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NHL to honor Gordie Howe

by Staff Writer / Detroit Red Wings
NHL commissioner Gary Bettman (R) walks with New York Rangers president Glen Sather outside of the Cathedral of the Most Blessed Sacrament, where Gordie Howe's funeral was held Wednesday in Detroit. (Photo by Dave Reginek/Detroit Red Wings)

The NHL is catching its breath after a an eventful week that saw the passing of the legendary Gordie Howe at age 88 and the Pittsburgh Penguins winning their fourth Stanley Cup championship.

On Wednesday, NHL commissioner Gary Bettman and deputy commissioner Bill Daly joined hundreds at Detroit's Cathedral of the Most Blessed Sacrament for a funeral service that celebrated Mr. Hockey's life and career.

For days, Bettman has heard suggestions from fans and those inside hockey for ways to honor Howe, who truly was a pioneer of the game for his sensational performance on the ice and exemplary manners and generosity off it.

Some, including Wayne Gretzky, have been quoted as saying Howe's No. 9 should be retired from the game forever, as Gretzky's No. 99 was retired on Feb. 6, 2000 at the NHL's 50th All-Star Game. Others have suggested all 30 NHL teams wear a No. 9 patch on their jerseys next season.

"We're going to come up with something that's an enduring testament to Gordie," Bettman said Thursday from his office in New York. "There will be something that appropriately celebrates his life and creates a lasting tribute to his immortality. It will be something that will be special and enduring and permanent."

An emotional Bettman didn't speak with reporters outside the Detroit church where Howe was remembered in a funeral service that touched upon the player, husband, parent, grandparent and timeless fan favorite.

"The service was beautiful, done with elegance and grace - which was so befitting," the commissioner said. "This was clearly a testament to a man who was not just respected and revered, but beloved.

"The most moving part of the day, and what told me he was 'Mr. Hockey,' weren't necessarily the same thing. To me, the eulogy at a funeral is the most important thing, and Murray [Howe] couldn't have been more eloquent in encapsulating his father, as a father, a family man and as 'Mr. Hockey.'"

Bettman believes he first met Howe at a league event; perhaps it was an All-Star Game or another event, or maybe just a Red Wings game at Joe Louis Arena.

"He couldn't have been more welcoming, more gracious. But he did start with an elbow," the commissioner said, laughing.

Bettman recalled the way Mr. Hockey would walk into a convention center, the site of an NHL All-Star Game Fan Fest, simply wade into a sea of people and be swallowed whole by the throng.

"There are a lot of players, a lot of people, who don't like being in those crowds," he said. "Gordie relished it. Little children who never actually saw him play would react to 'Mr. Hockey.' It looked like this was his greatest joy: playing with and smiling at or giving autographs to these young people, taking pictures with them."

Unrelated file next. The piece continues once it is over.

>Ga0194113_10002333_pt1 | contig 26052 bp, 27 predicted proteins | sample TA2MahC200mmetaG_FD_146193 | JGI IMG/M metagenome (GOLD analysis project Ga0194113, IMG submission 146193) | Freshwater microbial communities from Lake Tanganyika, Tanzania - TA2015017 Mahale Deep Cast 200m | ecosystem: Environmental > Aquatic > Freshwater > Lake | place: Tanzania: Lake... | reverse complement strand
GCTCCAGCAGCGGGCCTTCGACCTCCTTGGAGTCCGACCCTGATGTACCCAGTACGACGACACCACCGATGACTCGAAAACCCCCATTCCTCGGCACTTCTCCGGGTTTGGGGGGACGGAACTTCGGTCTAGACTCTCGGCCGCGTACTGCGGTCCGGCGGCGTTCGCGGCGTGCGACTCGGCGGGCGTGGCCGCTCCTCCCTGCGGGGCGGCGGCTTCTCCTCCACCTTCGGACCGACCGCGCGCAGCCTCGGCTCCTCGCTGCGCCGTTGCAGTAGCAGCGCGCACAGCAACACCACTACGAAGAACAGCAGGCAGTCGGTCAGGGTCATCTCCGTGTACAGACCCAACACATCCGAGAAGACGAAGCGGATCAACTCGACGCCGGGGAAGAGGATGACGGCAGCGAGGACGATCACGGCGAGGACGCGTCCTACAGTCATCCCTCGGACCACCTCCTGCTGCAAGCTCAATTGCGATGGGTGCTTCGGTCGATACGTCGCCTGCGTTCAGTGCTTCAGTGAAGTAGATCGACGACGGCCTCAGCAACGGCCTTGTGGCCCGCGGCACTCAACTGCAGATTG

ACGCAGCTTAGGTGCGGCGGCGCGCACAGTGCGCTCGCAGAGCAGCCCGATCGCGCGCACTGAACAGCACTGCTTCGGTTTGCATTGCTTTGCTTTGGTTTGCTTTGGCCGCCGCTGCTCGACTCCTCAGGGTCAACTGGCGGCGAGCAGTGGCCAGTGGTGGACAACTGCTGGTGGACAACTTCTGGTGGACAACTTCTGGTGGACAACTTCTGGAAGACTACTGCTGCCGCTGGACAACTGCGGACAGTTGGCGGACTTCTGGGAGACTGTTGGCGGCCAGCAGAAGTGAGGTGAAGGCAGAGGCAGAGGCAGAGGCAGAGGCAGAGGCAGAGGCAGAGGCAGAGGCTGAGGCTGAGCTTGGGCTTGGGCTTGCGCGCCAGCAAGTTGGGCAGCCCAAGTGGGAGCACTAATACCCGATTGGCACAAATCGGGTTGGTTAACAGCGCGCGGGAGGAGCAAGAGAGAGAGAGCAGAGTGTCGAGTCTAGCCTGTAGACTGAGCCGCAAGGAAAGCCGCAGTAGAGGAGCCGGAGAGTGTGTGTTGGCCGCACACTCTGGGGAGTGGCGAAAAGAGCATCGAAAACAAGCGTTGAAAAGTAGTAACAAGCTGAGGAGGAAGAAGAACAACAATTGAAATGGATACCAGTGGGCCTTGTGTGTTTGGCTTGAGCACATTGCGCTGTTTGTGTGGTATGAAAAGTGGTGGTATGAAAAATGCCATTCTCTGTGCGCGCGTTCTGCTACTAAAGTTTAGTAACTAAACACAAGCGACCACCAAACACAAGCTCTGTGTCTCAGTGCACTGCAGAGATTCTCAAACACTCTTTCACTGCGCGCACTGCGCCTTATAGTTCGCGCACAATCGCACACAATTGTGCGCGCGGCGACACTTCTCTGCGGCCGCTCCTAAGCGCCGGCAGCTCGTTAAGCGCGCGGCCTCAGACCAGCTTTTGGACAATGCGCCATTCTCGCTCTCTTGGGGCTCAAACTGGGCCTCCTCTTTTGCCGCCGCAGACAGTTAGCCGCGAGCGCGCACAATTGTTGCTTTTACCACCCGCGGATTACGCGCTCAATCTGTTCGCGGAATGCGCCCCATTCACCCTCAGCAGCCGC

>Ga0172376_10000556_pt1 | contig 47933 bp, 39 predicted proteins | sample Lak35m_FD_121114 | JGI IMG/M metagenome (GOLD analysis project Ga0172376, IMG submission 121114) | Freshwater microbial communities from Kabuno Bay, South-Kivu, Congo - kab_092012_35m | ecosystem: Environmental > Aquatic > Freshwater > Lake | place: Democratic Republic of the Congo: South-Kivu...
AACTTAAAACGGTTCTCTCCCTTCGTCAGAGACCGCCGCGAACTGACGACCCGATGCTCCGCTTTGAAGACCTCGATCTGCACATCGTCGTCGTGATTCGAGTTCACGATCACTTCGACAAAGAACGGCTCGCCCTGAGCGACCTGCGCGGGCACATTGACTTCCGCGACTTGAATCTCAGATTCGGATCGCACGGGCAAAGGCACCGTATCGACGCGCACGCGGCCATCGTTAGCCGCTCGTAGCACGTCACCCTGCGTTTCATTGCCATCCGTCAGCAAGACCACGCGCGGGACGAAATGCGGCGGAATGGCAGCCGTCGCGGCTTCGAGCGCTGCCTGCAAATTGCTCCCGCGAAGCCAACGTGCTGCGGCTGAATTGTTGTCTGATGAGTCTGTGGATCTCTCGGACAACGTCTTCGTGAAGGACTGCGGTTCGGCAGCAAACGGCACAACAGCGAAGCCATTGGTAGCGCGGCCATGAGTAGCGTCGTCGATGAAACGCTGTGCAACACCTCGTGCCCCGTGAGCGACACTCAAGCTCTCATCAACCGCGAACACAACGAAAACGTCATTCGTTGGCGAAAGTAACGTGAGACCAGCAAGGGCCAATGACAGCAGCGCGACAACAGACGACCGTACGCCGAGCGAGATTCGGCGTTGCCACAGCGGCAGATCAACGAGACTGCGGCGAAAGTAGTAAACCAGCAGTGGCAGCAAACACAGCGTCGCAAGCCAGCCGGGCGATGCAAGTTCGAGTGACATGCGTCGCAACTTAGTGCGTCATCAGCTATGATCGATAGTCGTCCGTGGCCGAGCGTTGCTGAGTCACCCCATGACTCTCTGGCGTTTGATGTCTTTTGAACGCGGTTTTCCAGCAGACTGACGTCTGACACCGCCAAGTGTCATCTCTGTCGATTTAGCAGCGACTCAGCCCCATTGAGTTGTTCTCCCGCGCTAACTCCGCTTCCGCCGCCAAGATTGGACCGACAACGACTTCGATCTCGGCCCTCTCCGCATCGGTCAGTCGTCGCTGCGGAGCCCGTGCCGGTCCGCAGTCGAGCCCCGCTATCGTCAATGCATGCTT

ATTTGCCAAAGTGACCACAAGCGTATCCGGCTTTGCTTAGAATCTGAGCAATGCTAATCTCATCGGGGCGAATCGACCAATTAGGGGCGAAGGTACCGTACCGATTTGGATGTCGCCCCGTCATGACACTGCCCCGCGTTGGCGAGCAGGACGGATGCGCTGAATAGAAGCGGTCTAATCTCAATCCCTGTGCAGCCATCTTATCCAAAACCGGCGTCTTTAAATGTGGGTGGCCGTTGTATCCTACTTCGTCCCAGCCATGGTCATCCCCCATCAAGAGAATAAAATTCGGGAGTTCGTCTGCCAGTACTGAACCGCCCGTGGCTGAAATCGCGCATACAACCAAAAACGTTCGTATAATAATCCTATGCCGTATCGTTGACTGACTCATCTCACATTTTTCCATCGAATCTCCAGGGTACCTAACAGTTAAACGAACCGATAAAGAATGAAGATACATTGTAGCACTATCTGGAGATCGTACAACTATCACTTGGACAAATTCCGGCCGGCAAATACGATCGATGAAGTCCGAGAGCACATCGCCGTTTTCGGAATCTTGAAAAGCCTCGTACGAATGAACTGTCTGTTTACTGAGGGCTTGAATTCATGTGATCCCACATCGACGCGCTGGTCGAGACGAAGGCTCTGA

Many have tried to define how much this legend meant to hockey and to the NHL. His almost-surreal statistics, longevity in the game and folksy appeal off the ice all make up the man who was Gordie Howe.

"The essence of Gordie is in his nickname," Bettman said. "Why else would you call someone 'Mr. Hockey' if he didn't exist at the very roots and foundation of our game? He was a unique blend of player. He was in the top five of NHL scoring for 20 years in a row. To have somebody that skilled and at the same time that physical was fairly unique. It still is.

"If you went around the room," the commissioner said with a chuckle of any gathering of Howe's former opponents, "they'd probably each have a memento."

By that, of course, he meant a scar, worn like a badge of honor. Indeed, several players at Tuesday's Joe Louis Arena visitation proudly showed creases and thin valleys in their faces that were courtesy of Howe -- who gave at least as good as he got.

"Gordie was emblematic of the game, an unpretentious man," Bettman said. "And his endurance is perhaps unmatched. The closest to him modern-day in terms of endurance has to be [44-year-old, 22-season veteran] Jaromir Jagr. Who plays that long in any sport? Even golfers don't last that long."

Howe's legacy is cast in cement. He forever will be remembered as one of the greatest who ever played the game, a man you couldn't possibly invent today. Boston Bruins legend Bobby Orr spoke to that Wednesday at a gathering after the funeral.

"I truly believe that you can't do what this man has done and stay as humble as he stayed and as nice as he stayed," Orr said. "Nobody has or will ever be that guy. It won't happen."

Much of today's NHL, the commissioner believes, was built on Howe's impressive strength - both of body and character.

"Gordie is the foundation of the modern game," he said. "He was somebody who not only excelled on the ice and demonstrated what it took to be a hockey player, but somebody who was the consummate ambassador for the game."

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